Grow figs from winter cuttings

Q: I am about to prune my fig bushes and would like to propagate them for a plant sale and giveaways later. Is now the time and how long does it take? — Kathy Watson

A: Figs are easy to propagate in winter and summer. As you prune, collect foot-long branch tip cuttings that are 1/2 to 1 inch in diameter at the base. Put them in a gallon resealable plastic bag and store in your refrigerator until early April. At that time, in a sunny spot, bury each one horizontally with just the tip showing. By late April, the tip bud will produce green leaves and the buds underground will produce roots. Fertilize lightly in summer and each new plant can be potted up in fall.

Q: I found concentrated acetic acid for sale online. Can I use this to make my own acetic acid weed killer like I see at nurseries? — Polly Chrome, Atlanta

A: Pesticides expert Paul Guillebeau says homeowners can make anything they want, if it's not illegal for some other reason, and apply it to their own property. However, they would be liable if the potion hurts someone else or their property. Guillebeau notes that even if you knew how, making dynamite and using it to blow fleas off your dog near a neighbor's garage would be a mistake. Remember, just because the label on an acetic acid herbicide you buy at a garden center specifies a certain percentage of active ingredient, there are other inert ingredients that may help the main chemical be more effective. Although vinegar contains acetic acid, the two are not the same. My advice? Don't make your own herbicide.

Q: I’ve heard not to plant fruit trees near pine trees. Is that true? — C. McLendon, Henry County

A: Unlike black walnut trees, which attack any competitor with chemicals exuded from their roots, pines are not known to deter nearby plants. Of course, any tree that shades your fruit trees will interfere with their production. If your trees get at least six hours of full, direct sunshine each day, they should yield the fruit you anticipate.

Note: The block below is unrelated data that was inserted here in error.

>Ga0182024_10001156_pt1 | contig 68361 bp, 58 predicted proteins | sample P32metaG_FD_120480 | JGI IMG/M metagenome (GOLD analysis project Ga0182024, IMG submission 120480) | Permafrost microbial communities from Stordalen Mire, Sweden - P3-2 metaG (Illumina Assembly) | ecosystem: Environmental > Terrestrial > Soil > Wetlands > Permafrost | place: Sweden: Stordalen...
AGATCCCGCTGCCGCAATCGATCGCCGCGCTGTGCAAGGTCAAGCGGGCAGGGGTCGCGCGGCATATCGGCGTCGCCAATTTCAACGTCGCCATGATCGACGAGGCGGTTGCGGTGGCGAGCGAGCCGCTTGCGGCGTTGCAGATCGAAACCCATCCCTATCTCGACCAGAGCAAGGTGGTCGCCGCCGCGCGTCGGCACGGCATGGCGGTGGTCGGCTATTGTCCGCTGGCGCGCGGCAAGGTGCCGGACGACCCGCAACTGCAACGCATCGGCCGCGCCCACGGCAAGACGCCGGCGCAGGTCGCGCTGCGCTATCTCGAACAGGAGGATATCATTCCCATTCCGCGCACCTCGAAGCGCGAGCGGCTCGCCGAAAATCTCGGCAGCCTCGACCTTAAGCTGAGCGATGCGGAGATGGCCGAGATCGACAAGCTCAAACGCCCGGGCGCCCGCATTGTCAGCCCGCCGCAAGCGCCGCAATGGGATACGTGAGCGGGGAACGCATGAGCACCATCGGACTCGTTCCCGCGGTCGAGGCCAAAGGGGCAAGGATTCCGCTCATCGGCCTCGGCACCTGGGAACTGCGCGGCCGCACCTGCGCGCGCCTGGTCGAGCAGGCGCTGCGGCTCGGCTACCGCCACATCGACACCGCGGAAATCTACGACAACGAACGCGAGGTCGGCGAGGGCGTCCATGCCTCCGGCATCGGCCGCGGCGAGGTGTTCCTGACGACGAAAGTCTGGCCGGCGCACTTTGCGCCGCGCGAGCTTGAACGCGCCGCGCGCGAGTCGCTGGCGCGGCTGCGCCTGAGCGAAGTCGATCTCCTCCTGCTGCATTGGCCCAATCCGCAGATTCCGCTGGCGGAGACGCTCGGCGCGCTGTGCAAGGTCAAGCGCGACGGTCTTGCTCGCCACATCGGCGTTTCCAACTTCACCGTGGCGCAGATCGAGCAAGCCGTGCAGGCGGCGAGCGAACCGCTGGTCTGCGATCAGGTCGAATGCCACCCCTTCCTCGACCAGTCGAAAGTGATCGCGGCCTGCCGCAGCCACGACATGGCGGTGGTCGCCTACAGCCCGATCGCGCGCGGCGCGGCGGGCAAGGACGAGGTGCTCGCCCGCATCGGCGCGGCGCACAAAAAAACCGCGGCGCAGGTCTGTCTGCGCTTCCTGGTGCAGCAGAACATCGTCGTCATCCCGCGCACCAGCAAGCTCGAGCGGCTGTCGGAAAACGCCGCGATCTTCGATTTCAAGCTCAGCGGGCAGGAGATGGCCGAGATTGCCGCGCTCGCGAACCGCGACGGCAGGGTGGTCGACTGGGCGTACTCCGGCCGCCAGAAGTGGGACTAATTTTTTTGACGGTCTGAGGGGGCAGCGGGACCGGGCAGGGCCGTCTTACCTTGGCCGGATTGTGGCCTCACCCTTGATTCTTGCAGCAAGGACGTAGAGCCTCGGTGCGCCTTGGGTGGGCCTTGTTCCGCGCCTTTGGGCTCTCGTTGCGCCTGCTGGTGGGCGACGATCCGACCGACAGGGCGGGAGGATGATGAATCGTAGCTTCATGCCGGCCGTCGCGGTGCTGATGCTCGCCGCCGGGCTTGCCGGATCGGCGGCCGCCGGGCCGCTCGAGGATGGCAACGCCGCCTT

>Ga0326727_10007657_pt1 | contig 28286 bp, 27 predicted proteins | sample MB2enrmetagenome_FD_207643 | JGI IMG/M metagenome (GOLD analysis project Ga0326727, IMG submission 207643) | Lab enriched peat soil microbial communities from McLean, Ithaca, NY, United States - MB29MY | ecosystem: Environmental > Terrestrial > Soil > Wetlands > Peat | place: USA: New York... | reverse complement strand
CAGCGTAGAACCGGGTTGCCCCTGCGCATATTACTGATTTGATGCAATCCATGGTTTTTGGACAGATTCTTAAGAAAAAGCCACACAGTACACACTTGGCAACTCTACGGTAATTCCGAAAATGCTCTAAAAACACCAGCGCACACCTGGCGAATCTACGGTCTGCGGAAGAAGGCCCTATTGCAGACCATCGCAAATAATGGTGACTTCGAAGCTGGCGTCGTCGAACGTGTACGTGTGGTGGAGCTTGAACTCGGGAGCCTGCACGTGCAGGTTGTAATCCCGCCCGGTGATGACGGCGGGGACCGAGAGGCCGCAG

Q: Is it legal to grow tobacco in my garden? — Kim Cody, Decatur

A: It is perfectly legal to grow tobacco. But once you've tried it, you may not want to do it again! The process starts when you plant the tiny seed indoors, four weeks before the last frost, in warm trays of soil. Nurture the seedlings until they are 6 inches tall. Transplant them outdoors in early May into a sunny bed, taking care to water them thoroughly. Fertilize lightly but regularly. If grown for consumption, remove flowers as they occur. Also regularly clip out the sucker stems that form between the leaves and the main stem. Harvest leaves as they begin yellowing, for several weeks in succession. Leaves must be cured in a warm, dry spot for three weeks. To make the process even more lengthy, tobacco must be aged for several more months to remove harshness. More details at tobacco. If you are up for the challenge, please let me know how it turns out.

Listen to Walter Reeves from 6 to 10 Saturday mornings on WSB-AM (750). Visit his Web site,, for detailed advice on Georgia gardening.

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